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Big Brother Through the Library

by on April 24, 2017

On Monday April 3, 2017 President Trump signed a bill repealing Internet privacy rules.  Now Internet service providers can use consumer data without permission. This includes browsing history, geolocation and financial and medical information. Most directly this can be used to create targeted advertisement.  But one has to wonder, what else can this information be used for, and how will this impact libraries?

Clearly patron data (from Internet use at the library) will be able to be harvested. This will undoubtedly have rippling effects for libraries. There is the obvious; patron’s information will not be secure. But this will now be true for everyone, everywhere and is a larger political issue. What concerns me are other, unintended factors. The most obvious for me is the concept of targeted advertisement. All who are online experience the eerie occurrences of push advertising. Search for information about a lawn mower and suddenly every ad that comes up on your computer screen is for that specific product. This is annoying, but if the push advertising is going to start surfacing from information pulled from what we generally think of as private communications (email versus Google searches), what will that mean for what pops up for our patrons? For those of us who do not filter, will this increase the visibility of inappropriate sites?  Will this allow private concerns to become more public, such as library patron’s health issues?

Another issue is intentional spying. More than once in my library I’ve had a parent or spouse actively try to spy on their child or significant other. I can imagine there have been even more nefarious attempts also, that staff was unaware of.  But since we know this actively occurs, what does this situation and newly revised law mean for the library?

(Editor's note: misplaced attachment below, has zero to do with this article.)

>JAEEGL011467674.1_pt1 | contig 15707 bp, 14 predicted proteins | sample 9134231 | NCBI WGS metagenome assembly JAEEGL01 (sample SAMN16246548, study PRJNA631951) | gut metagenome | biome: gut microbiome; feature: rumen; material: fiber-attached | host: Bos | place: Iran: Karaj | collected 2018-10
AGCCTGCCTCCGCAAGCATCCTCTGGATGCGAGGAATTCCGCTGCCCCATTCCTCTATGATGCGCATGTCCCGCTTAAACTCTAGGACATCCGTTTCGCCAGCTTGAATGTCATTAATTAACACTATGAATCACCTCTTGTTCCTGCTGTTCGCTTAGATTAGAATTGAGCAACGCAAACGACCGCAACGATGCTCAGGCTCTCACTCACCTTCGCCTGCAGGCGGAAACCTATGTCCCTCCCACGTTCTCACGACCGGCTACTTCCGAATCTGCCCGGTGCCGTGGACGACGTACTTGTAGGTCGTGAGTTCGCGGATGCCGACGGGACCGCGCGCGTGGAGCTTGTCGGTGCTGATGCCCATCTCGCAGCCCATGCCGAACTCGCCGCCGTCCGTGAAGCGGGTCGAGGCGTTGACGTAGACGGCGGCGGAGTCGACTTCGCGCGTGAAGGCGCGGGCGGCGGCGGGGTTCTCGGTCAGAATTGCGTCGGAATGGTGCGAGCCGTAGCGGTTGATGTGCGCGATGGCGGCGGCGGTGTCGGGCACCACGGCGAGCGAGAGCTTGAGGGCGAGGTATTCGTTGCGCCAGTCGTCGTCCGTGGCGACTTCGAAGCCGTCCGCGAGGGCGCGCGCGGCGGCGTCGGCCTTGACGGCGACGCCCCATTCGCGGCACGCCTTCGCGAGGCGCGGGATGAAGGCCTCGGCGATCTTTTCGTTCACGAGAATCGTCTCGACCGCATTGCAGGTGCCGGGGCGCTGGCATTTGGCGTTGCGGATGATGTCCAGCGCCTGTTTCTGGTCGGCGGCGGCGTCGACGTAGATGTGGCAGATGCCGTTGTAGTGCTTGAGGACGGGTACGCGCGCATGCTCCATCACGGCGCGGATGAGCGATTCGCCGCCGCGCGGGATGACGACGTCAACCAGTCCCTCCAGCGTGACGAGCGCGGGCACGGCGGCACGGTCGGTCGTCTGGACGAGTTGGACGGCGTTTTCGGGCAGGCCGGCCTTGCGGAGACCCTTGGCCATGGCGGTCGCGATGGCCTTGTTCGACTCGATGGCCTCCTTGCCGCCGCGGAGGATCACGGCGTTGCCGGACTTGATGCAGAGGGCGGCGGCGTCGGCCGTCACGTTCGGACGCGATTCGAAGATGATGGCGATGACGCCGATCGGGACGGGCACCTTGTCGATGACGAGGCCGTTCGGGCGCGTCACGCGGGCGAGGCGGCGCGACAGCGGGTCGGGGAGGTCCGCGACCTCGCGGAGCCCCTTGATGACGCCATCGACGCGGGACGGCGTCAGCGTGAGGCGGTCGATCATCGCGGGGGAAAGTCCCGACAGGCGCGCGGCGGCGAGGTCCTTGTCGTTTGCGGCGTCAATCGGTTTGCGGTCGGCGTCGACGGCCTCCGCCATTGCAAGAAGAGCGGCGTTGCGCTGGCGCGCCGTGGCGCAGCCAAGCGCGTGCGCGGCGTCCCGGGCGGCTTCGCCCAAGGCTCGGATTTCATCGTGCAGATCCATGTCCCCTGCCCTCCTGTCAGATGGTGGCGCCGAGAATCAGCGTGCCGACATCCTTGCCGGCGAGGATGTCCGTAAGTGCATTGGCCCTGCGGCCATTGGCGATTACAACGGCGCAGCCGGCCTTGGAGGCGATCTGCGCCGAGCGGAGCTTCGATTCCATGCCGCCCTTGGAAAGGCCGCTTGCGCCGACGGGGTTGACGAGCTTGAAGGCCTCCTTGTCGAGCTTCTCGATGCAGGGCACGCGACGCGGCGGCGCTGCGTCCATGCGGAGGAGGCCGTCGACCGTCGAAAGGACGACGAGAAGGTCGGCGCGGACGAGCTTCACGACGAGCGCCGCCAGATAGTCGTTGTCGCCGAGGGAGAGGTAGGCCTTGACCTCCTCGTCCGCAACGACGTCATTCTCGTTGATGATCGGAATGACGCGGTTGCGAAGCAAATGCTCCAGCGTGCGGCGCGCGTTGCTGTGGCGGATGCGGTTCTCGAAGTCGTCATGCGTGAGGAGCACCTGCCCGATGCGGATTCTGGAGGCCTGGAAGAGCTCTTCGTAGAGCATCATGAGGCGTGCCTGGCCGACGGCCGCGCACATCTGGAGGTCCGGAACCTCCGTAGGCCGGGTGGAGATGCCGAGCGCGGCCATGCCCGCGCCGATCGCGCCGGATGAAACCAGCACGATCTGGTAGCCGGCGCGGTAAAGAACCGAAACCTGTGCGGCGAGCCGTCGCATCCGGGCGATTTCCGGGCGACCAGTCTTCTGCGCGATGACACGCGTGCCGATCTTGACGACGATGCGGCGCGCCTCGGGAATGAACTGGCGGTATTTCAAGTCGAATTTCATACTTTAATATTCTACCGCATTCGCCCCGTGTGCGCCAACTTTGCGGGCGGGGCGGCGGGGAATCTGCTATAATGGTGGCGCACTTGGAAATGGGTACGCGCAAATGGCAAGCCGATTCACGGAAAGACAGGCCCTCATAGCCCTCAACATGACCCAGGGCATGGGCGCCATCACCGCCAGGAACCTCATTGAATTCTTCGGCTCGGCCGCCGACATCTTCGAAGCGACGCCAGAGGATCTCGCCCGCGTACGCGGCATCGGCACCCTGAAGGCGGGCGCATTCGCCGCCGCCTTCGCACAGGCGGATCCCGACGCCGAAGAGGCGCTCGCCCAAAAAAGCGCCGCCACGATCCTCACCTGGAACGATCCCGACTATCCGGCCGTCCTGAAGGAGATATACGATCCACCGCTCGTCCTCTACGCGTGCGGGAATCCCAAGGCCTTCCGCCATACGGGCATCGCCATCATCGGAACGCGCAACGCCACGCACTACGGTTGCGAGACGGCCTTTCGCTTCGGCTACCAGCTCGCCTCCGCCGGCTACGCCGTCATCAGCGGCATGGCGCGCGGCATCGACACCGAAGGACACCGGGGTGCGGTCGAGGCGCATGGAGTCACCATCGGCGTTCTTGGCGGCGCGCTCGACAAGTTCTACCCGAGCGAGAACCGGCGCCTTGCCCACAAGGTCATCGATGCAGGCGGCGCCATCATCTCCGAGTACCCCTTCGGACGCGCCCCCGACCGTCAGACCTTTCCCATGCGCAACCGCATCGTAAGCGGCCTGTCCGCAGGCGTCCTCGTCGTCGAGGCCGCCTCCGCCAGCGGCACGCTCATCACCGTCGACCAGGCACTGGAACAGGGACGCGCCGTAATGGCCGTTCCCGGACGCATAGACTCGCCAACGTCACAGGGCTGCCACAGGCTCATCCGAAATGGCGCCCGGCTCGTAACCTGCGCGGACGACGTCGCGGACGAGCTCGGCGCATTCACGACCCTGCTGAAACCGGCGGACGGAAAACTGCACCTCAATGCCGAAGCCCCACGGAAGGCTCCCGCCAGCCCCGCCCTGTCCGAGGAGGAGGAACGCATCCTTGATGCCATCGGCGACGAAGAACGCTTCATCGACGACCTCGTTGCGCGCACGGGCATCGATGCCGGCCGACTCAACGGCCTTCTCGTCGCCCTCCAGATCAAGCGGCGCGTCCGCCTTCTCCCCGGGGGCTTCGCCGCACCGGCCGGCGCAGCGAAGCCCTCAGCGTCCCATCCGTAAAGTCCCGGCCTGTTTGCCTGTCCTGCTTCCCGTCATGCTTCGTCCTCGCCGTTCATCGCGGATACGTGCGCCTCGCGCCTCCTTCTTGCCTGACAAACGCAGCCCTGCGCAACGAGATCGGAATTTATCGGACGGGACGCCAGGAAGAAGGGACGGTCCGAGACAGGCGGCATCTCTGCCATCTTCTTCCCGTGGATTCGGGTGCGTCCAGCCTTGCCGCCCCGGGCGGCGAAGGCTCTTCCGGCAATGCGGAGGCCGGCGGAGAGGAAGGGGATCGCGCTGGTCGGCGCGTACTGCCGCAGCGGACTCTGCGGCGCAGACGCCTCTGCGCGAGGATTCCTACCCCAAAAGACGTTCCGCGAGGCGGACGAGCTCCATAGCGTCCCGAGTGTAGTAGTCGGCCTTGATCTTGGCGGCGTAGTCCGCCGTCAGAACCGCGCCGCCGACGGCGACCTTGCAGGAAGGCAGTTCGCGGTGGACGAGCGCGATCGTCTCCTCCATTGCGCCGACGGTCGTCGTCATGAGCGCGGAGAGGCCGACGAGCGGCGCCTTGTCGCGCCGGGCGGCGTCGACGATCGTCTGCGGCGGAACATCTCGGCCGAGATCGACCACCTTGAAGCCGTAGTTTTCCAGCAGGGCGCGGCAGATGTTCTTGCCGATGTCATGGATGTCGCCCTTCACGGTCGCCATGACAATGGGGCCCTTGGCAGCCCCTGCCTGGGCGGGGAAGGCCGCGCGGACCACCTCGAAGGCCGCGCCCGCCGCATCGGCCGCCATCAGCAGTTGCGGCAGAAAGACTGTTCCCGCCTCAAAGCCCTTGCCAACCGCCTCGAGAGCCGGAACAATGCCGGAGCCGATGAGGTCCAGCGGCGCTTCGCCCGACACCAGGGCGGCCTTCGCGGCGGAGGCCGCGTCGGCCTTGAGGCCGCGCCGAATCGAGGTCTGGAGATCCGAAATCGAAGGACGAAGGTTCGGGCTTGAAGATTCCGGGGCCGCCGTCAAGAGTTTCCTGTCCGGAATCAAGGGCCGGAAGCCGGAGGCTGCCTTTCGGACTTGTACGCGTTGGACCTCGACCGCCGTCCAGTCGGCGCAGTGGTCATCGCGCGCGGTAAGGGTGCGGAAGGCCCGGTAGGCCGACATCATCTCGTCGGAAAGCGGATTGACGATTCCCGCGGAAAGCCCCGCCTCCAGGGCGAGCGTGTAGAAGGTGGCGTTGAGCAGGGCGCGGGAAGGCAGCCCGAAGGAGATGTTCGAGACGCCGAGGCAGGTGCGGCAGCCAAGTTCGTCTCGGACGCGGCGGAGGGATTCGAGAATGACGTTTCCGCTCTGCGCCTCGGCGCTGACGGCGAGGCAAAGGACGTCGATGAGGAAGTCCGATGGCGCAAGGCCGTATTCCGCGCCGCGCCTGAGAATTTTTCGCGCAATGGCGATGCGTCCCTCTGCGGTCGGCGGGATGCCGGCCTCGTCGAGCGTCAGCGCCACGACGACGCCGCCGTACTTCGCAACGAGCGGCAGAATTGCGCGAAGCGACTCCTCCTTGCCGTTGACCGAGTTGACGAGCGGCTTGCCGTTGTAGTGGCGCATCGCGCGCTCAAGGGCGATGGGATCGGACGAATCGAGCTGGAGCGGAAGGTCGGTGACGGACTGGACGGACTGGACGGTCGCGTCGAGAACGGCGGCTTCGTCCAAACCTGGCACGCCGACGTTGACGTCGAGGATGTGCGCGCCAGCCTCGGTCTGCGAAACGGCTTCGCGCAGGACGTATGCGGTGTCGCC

Can a patron seek out our ISP and buy our information? Can a spy linger until a patron is done on a particular computer, and then use that computer to see what ads pop up? Whereas before the ad might reflect the person’s desire for shoes or Amazon book selection, what might it include now?

Further, will we have an economy of scale problem? For example, it is one consideration if an individual’s Internet use is purchased, but if a library’s use is purchased, it could reflect hundreds of people. This could be a convenient one stop shopping database for an entire community.

I am troubled by these thoughts, both privately and professionally. I am equally troubled that I am not sure how much of the public is currently aware of this. I am sure I am not the only librarian with concerns. The question is what can we do about it?

Prior to this law being repealed I posted the information by our public access computers. I will now revise that posting again. But I believe it’s time to start discussing what else we can do.


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